A law passed in Israel’s parliament on Monday to limit the powers of the judiciary has left the country in limbo, with the real effects of the government move likely to remain unclear for weeks or months.
The opposition fears a slow descent towards autocracy, while the government – dismissing those concerns – is waiting to see how disruptive and long-lasting the reaction from its critics will be. The law strips Israel’s Supreme Court of its power to deem government actions and appointments “unreasonable,” a move opponents fear is the first step in stripping the powers of an independent judiciary.
Some hard-line members of Prime Minister Benjamin Netanyahu’s ruling coalition have said they want to fire the attorney general, a key gatekeeper appointed by the previous government. Earlier this year, the Supreme Court ruled that Mr. The government is also likely to try to reinstate Aryeh Deri, an ultra-Orthodox lawmaker who blocked his appointment to Netanyahu’s cabinet.
On the other side of the political divide, leaders of the protest movement, which has held mass rallies for 29 consecutive weeks, have vowed to fight back. The country’s main union is still weighing whether to call a general strike. Hundreds of leaders in Israel’s high-tech industry say they are considering moving their businesses abroad. And thousands of military reservists have said they will stop turning up for volunteer service.
Then there’s the Supreme Court, where a number of civil society groups have already petitioned to overturn the new law — which could trigger a constitutional crisis.
In reality, it could be weeks or months before the crisis reaches another crescendo.
Mr. Netanyahu’s party, Likud, said earlier this month it would not fire Attorney General Gali Baharav-Miara, but individual lawmakers continued to call for her dismissal. Likud on Tuesday rejected an attempt by ultra-Orthodox Jewish lawmakers to advance a bill declaring the Torah, the study of the Jewish Bible, a “significant service to the state of Israel,” which infuriated secular opposition.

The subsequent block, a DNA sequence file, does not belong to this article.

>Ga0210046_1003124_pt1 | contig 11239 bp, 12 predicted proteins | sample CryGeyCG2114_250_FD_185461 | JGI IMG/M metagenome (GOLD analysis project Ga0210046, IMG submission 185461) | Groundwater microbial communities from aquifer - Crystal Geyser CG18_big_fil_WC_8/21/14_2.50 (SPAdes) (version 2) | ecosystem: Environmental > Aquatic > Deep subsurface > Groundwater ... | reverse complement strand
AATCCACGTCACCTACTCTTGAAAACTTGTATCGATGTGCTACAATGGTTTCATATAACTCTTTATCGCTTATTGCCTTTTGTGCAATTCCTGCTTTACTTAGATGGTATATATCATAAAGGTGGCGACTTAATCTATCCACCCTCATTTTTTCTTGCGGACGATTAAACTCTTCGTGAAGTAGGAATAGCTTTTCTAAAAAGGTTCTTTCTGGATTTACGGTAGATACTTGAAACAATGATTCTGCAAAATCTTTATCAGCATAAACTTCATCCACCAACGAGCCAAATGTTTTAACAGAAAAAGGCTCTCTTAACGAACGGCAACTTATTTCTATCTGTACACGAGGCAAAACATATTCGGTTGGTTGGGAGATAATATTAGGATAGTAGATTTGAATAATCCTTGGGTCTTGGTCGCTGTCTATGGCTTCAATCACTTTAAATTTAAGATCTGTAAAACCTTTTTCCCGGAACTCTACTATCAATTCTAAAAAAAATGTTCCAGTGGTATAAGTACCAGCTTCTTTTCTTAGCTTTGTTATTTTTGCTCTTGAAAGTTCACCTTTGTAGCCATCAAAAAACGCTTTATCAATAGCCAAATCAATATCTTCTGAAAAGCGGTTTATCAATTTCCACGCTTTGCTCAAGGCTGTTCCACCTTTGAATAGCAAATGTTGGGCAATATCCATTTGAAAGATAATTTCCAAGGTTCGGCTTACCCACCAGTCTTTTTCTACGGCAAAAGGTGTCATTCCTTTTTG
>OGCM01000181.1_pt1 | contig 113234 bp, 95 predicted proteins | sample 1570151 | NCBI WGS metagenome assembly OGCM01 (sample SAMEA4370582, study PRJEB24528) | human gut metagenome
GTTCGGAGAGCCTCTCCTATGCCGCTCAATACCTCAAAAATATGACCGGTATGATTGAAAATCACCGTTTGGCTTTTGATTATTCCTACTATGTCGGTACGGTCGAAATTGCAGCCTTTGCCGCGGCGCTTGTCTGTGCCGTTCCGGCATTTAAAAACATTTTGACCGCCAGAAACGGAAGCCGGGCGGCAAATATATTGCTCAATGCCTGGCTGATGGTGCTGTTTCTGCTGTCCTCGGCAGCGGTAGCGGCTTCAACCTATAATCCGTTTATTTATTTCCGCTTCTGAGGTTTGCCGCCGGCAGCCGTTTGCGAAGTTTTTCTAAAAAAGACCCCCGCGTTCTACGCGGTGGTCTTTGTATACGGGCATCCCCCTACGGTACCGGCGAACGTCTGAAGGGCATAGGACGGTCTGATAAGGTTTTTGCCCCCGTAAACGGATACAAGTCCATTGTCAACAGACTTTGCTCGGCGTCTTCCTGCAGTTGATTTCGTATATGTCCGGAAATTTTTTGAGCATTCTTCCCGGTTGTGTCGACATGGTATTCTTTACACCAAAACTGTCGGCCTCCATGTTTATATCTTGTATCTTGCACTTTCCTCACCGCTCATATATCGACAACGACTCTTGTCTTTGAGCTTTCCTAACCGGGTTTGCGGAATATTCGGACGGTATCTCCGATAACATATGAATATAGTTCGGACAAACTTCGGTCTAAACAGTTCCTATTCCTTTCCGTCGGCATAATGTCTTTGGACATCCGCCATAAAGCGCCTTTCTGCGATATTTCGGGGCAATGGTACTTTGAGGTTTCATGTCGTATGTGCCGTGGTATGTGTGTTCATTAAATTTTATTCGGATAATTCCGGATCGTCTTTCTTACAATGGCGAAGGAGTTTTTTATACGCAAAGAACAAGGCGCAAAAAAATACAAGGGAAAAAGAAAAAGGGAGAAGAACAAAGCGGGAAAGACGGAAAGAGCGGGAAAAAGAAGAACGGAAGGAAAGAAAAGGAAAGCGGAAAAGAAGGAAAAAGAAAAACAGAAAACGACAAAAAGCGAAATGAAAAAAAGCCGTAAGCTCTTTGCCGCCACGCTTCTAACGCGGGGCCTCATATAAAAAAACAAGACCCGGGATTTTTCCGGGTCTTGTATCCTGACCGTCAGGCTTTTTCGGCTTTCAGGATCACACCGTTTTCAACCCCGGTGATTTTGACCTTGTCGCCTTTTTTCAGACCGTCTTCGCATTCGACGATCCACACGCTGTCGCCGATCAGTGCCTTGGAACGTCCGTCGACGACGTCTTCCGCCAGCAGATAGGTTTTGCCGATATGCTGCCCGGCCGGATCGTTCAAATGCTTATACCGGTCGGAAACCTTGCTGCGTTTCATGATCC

Parliament is set to adjourn until October on Wednesday – creating a window in which new legislation cannot be passed. That in turn creates a challenge for protesters: With few lawmakers inside parliament during recess, there is no one to directly challenge the rallies and encampments that have sprung up outside the building in recent days.
For now, the umbrella alliance that coordinates the various protest groups said it would continue to hold weekly mass demonstrations on Saturday nights. But protest leaders may hold off on organizing other demonstrations until the Supreme Court meets to consider the new law.
“People are still trying to figure it out,” said Josh Drill, a spokesman for the alliance. “Since yesterday was a very intense day, the various groups are still in discussion,” he said.
The impact of reservists’ resignations may take time to be felt. Only a few hundred reservists are thought to have flatly refused to report for duty when asked directly. The rest have threatened to resign.
And while the country’s largest union, for all its warnings, has yet to call for a general strike, a smaller union of 30,000 doctors scaled back medical operations, saying its members outside the capital, Jerusalem, would handle only emergency and critical care on Tuesday. Analysts believe that as more time passes, the coalition is less likely to take major steps.